Nitin Gadkari isn’t quite known to mind his language. A few weeks after he took over as BJP president, he expressed himself with typical candour to a group of journalists: “I know you must be wondering who is this bloody ‘mota’ guy from nowhere. I want to tell all of you I am on a mission, not here for commission!” Three years later, those words may well come to haunt him as he is slowly pushed into exile from the Delhi durbar.
In this open season against corruption, it would be easy to see Gadkari as yet another high-profile ‘target’ of the growing public anger against political corruption. What might have been dismissed as ‘sharp’ business practices in another period is now evidence of yet another politician trying to wink at the law by a mix of recklessness and subterfuge. Why else would a self-proclaimed ‘social entrepreneur’ choose to set up a maze of fictitious shell companies unless he believed he could get away with it using political clout?
And yet, the eclipse of Gadkari is not just about a popular rage against the neta. It also reflects a growing crisis within the country’s premier Opposition party. In the last three years, in the relentless gaze on the wrongdoings of the UPA 2, the BJP has been in soft focus. And yet, the travails of the BJP at times suggest that its future is just as uncertain as the Congress’s.
The Congress is a private limited company tightly controlled by one family. The BJP, on the other hand, is increasingly resembling a shell company where the directors exist on paper, but the real investors have their address in Keshav Kunj in Nagpur. The Gandhi family may have escaped stern scrutiny but at least its top leaders have to face the people during elections. The RSS leadership, on the other hand, remains an extra-constitutional grouping which can determine the fate of the BJP without being tested in electoral waters. It is this conflict between an elected, accountable BJP leadership and an unelected, unaccountable RSS that lies at the heart of the BJP’s present crisis.
Gadkari was appointed president of the party as a result of this conflict within. The 2009 election debacle, LK Advani’s refusal to retire gracefully and the squabbling between the BJP’s Generation Next leadership appeared to have convinced the RSS that the time had come to stage an internal coup. So, disregarding all claimants from its Delhi parliamentary wing or any of its upwardly mobile chief ministers, the RSS anointed an ‘outsider’ as its president, someone whom they hoped would rise above factional politics. As the friendly neighbourhood swayamsevak from Nagpur, Gadkari was ideally placed to restore the RSS’s dominance over the BJP’s decision-making.
While the RSS has tried to sustain the fiction of being distanced from politics, the fact is that there have been only two periods in the Jan Sangh-BJP’s history where the RSS has actually shown signs of a retreat. The first was in the aftermath of the collapse of the Janata Party experiment when a growing disillusionment with the BJP’s so-called Gandhian socialism and an attraction towards Indira Gandhi’s soft Hindu politics saw many Sangh members drift towards supporting the Congress. The second period was when AB Vajpayee asserted his autonomy in the post-1999 NDA. The personality cult that was built around Vajpayee as the ‘Man India Awaits’ clearly appeared to dwarf the RSS.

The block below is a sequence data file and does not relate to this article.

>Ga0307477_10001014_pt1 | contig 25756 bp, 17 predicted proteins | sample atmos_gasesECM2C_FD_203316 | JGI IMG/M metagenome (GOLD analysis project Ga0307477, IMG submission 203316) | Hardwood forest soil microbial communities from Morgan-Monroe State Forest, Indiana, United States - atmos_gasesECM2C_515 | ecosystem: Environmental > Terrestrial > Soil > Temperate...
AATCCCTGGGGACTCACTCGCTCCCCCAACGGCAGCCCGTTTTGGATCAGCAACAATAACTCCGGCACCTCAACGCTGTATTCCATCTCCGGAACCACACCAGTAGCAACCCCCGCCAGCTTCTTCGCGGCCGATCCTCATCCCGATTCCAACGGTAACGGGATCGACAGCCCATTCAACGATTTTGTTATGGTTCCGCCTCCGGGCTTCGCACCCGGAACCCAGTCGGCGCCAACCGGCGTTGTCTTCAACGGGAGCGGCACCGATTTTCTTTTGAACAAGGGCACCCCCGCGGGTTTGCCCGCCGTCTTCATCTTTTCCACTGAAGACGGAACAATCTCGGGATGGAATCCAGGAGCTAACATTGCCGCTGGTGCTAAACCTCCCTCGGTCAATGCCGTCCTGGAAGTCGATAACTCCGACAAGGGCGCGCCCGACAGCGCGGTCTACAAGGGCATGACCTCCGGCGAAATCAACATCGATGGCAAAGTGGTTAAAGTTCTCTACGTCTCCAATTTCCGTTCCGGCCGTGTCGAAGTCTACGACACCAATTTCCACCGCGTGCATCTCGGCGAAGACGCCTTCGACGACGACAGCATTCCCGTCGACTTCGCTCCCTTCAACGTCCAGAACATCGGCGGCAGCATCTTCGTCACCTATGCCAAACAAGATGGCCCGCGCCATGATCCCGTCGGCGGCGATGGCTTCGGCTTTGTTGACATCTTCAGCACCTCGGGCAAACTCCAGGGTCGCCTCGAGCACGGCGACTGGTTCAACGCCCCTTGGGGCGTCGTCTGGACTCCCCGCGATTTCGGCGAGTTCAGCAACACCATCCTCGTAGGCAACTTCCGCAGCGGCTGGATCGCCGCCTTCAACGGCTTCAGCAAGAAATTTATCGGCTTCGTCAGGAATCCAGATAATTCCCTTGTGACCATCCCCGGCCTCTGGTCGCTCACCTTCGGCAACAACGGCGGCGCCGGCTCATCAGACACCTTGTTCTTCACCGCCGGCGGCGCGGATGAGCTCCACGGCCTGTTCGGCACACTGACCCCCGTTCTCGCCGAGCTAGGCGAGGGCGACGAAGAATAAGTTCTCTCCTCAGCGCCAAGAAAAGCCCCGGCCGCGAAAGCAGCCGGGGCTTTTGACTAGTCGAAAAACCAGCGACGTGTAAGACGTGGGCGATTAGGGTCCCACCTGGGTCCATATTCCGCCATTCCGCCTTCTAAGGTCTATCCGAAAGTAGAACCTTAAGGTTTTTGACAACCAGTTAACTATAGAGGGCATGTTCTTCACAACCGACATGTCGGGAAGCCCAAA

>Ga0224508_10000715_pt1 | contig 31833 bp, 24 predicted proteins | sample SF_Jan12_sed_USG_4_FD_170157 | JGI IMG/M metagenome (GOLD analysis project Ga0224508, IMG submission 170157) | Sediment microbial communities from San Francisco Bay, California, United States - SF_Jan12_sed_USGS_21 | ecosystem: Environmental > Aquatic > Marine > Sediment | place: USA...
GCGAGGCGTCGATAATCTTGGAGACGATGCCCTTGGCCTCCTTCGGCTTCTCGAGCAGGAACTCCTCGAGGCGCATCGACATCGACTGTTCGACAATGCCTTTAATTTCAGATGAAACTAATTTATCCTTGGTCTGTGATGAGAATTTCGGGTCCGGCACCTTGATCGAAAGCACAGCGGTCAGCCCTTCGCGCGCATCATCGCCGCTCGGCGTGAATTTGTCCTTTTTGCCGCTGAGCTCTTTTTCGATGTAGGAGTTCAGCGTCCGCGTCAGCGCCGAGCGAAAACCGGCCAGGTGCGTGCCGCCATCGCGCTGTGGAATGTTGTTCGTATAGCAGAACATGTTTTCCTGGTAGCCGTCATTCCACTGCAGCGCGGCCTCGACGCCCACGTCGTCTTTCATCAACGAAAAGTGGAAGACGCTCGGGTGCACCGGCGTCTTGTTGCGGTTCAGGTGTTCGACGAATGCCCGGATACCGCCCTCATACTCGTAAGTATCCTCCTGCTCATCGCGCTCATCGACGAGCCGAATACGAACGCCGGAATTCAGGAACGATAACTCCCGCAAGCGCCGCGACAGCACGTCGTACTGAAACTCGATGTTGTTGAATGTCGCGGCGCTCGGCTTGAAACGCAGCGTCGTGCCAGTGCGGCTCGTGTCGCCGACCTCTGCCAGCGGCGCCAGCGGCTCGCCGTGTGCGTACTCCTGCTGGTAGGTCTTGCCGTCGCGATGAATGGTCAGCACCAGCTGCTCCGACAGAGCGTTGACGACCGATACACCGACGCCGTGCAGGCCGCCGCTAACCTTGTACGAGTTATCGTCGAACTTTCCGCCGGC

But as the Advani-Vajpayee era drew to a close, the RSS decided to reassert itself as the pater familias of the saffron brotherhood. The rise of Narendra Modi has only accelerated this process. Modi, in many ways, is the antithesis of the original vision of a swayamsevak. In the RSS worldview, community matters more than self: common rituals, common training and an austere lifestyle are seen to bind swayamsevaks into an organisational whole where ideology matters more than the individual. Modi may have cut his teeth in an RSS shakha, but clearly he has chosen a highly personalised style of functioning where the organisation becomes subservient to the cult of Modi. In the process, an entire generation of RSS loyalists in Gujarat has been edged out by newer, more ambitious political entrants. Even Sangh offshoots like the VHP have been pushed to the margins in Gujarat.
While Modi’s experiment has met with spectacular success in Gujarat, the RSS is worried that the politics of Gandhinagar could now be replicated on a larger stage in Delhi. It is this fear of Modi above all else which prompted the Sangh to prop up Gadkari as their protective armour. In every interview when the BJP president was asked about the BJP’s prime ministerial contenders, he would smile, “We have six to seven people in our party who can be prime ministers. Narendra Modi is one of them.”
By seeking to equate Modi with other BJP leaders, Gadkari was trying to emphasise the notion of a ‘collective’ leadership, a concept which is fiercely patronised by the RSS. Unfortunately, the Sangh is caught in a time warp, its ideas shaped by the past and not by the changing realities. This is an era of presidential- style politics where individuals have to be strongly projected to define a ‘brand’. A Gadkari-style leader could never be a magnet to attract new voters to the BJP nor could he ever really assert his authority over a fractured party.
However, it is now apparent that the RSS will not admit the failure of its Gadkari experiment. Nor will it loosen the umbilical cord with the BJP and allow it to function as an autonomous political outfit. A second term as party president for the beleaguered Gadkari appears unlikely now. A Gadkari may be dispensable as a ‘damaged’ politician, but who will hold the RSS accountable?
The views expressed by the author are personal